Novgorod is another great destination and is often visited, but is also fairly small and a visitor can really see everything of interest in just one day.
This all leaves us without a representative for Southern Russia. Rostov-on-the-Don would be the clear choice, but it is not an important travel destination. Sochi would probably be a better choice, but it still is pretty small.
I also do not think that Kaliningrad is an important enough travel destination to be in the cities list, and it is anyway already listed clearly in the regions list.
So, I have bolded the ten cities that I think have a good claim to being on the list. If I were to choose which one to cut (as we may not exceed 9), I would choose to eliminate Novgorod - it is of most importance to visitors to Saint Petersburg and it is already well linked from the Northwestern Russia and Saint Petersburg articles. I would love to hear others' opinions! And if anyone knows of good published data on annual visitors to Russian cities, that would be very helpful. --Peter Talk 02:19, 3 November 2007 (EDT)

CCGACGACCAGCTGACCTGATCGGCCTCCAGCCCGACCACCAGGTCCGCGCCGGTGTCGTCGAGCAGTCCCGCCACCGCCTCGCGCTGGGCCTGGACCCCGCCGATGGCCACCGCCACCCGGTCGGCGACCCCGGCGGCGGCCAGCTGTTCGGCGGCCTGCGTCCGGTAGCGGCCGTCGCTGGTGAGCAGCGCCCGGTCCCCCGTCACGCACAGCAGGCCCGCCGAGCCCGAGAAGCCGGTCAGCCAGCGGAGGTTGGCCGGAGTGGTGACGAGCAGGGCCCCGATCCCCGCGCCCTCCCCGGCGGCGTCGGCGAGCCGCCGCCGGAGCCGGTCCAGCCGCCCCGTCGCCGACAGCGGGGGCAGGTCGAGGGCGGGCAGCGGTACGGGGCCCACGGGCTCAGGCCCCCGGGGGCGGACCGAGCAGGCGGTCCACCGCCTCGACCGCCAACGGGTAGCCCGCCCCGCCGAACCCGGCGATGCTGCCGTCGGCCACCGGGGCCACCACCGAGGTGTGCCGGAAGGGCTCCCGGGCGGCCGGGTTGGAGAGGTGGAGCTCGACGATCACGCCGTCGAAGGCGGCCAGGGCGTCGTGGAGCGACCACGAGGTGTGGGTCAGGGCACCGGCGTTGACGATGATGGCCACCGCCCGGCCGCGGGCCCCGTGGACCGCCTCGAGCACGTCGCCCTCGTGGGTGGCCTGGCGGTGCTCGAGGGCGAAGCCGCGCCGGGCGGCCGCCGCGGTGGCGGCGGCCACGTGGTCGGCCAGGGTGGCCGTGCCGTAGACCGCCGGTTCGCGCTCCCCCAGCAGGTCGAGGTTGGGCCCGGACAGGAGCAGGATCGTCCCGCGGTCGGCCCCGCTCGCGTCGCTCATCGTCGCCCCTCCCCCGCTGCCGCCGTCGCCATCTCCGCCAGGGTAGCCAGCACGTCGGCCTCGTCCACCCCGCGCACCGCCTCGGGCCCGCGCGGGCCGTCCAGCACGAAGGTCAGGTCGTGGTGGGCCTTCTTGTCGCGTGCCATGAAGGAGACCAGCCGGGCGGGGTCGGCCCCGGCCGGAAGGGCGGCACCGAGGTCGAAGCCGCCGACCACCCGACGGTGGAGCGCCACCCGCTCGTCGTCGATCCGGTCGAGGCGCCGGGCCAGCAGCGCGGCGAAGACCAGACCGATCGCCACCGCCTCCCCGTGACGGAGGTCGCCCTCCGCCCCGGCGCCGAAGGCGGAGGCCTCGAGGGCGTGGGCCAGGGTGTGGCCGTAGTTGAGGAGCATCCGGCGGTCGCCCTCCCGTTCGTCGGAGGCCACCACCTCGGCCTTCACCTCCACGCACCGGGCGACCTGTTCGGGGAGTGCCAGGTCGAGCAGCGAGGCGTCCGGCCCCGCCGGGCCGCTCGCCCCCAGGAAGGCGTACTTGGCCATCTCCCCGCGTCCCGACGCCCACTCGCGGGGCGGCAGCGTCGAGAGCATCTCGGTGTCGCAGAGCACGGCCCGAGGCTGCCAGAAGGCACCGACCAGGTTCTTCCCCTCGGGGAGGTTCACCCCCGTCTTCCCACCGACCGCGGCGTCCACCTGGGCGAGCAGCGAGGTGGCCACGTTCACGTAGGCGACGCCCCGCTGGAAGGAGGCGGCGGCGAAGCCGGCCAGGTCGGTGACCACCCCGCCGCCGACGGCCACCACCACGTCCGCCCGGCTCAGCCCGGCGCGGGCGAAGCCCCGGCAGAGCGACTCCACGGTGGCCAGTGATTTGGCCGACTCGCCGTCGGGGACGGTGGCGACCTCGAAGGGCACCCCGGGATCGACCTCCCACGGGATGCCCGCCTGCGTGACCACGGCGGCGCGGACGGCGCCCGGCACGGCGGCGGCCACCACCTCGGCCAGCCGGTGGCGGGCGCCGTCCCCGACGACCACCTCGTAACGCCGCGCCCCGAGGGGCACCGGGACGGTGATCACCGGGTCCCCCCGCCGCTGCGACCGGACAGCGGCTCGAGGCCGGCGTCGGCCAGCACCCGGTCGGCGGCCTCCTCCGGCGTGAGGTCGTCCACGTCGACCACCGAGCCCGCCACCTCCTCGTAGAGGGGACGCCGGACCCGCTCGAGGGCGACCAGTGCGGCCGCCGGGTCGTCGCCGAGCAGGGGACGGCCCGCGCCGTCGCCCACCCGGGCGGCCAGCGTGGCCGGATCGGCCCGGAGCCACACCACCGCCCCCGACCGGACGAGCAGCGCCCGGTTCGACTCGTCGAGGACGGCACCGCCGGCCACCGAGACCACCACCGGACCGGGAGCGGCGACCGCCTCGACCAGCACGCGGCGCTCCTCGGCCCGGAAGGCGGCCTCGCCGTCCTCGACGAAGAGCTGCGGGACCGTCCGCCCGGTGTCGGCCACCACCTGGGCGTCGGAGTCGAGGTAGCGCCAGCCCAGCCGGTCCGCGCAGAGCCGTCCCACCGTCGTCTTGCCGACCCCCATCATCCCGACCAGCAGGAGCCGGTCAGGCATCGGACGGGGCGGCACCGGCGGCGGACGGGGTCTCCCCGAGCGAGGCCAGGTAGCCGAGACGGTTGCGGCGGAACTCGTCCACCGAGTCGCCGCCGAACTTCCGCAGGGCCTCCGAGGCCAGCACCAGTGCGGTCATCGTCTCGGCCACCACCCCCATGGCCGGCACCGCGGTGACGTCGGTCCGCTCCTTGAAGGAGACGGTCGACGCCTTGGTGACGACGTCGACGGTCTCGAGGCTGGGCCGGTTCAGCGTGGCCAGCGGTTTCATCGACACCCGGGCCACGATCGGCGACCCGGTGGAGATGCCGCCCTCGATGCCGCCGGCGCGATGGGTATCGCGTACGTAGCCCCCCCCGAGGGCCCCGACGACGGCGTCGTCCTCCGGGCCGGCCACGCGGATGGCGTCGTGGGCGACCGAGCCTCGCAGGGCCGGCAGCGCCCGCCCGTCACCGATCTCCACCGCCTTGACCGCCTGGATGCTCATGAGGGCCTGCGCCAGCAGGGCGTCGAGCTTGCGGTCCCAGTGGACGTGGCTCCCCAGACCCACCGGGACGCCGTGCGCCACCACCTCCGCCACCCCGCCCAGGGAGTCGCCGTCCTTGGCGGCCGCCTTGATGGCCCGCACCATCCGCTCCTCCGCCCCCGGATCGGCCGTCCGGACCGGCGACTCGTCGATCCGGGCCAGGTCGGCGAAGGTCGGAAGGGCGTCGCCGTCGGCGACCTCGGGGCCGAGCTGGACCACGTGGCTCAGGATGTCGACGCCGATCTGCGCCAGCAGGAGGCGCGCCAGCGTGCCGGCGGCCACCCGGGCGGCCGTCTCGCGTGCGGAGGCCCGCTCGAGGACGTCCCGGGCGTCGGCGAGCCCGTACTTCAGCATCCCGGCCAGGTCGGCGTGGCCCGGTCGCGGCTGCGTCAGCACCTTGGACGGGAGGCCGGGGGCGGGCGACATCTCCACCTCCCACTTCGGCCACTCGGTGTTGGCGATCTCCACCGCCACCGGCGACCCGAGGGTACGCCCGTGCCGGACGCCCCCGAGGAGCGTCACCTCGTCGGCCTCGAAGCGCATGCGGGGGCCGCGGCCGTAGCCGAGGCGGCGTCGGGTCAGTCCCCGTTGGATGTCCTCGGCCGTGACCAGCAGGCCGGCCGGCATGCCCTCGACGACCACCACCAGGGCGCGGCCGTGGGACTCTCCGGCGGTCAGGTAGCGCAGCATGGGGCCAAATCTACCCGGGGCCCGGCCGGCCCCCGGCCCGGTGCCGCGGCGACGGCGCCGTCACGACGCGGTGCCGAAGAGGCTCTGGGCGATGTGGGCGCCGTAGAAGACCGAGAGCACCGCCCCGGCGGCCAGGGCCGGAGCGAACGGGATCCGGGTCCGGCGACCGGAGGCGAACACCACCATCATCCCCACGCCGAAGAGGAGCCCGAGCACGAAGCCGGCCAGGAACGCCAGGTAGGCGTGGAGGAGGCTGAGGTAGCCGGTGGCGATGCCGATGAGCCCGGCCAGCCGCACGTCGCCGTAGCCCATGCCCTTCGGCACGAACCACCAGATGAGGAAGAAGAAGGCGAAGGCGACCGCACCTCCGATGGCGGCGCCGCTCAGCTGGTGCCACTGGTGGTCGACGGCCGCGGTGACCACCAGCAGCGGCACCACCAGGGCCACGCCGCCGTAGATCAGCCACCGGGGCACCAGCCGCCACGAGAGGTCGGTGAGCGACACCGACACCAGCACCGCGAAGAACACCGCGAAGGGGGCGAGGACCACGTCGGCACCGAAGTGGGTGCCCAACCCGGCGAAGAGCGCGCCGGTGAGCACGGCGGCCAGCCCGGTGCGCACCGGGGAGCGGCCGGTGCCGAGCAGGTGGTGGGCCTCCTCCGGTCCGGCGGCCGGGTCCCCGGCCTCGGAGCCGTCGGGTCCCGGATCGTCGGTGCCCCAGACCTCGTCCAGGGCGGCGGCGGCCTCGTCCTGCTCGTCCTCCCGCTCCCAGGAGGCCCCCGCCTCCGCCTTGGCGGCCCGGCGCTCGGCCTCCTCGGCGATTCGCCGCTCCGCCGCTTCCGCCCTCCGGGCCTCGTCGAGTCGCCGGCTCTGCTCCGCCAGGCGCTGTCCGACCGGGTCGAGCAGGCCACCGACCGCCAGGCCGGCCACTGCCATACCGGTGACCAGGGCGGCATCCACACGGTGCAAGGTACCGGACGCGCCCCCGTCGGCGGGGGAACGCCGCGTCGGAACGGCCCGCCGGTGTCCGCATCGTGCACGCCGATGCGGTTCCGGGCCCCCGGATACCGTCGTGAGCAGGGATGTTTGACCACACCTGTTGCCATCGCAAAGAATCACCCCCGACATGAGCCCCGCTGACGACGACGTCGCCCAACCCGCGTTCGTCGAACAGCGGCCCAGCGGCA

Yekaterinburg is in the list already, and I'd definitely oppose replacing Nizhny Novgorod with Novosibirsk (which is a young Soviet industrial city with no history). Nizhny itself offers pretty much just the kremlin, but the nearby Markaryevsky Monastery is supposed to be fabulous. The Golden Ring cities are all very worthy travel destinations, but are pretty small to list for an enormous country with many cities over 1 million residents. The Golden Ring also works better as a unit of travel, as which it should be listed above in the Central Russia description section.
You might be interested to know that we're discussing which cities to include now on the Russian version, and while that might not align perfectly with our purposes here, it's interesting to see which cities our Russian contributors would pick. The emerging consensus compares to our current list:
Sochi and Irkutsk should stay, since they are of especial importance for non-Russian visitors to the country—Irkutsk as a base for exploring Baikal and the main airport for doing only the eastern portion of the Trans-Sib, and Sochi because of the 2014 winter Olympics. We could perhaps replace Nizhny with Krasnoyarsk, but I'm not convinced that the latter city is any more interesting (though it is the gateway to very rarely visited, but fascinating regions in north central Siberia). Velikiy Novgorod is a huge draw for foreign visitors, but it's small (~220,000); Tomsk is perhaps more interesting than Nizhny, but is only (440,000). --Peter Talk 00:11, 5 September 2008 (EDT)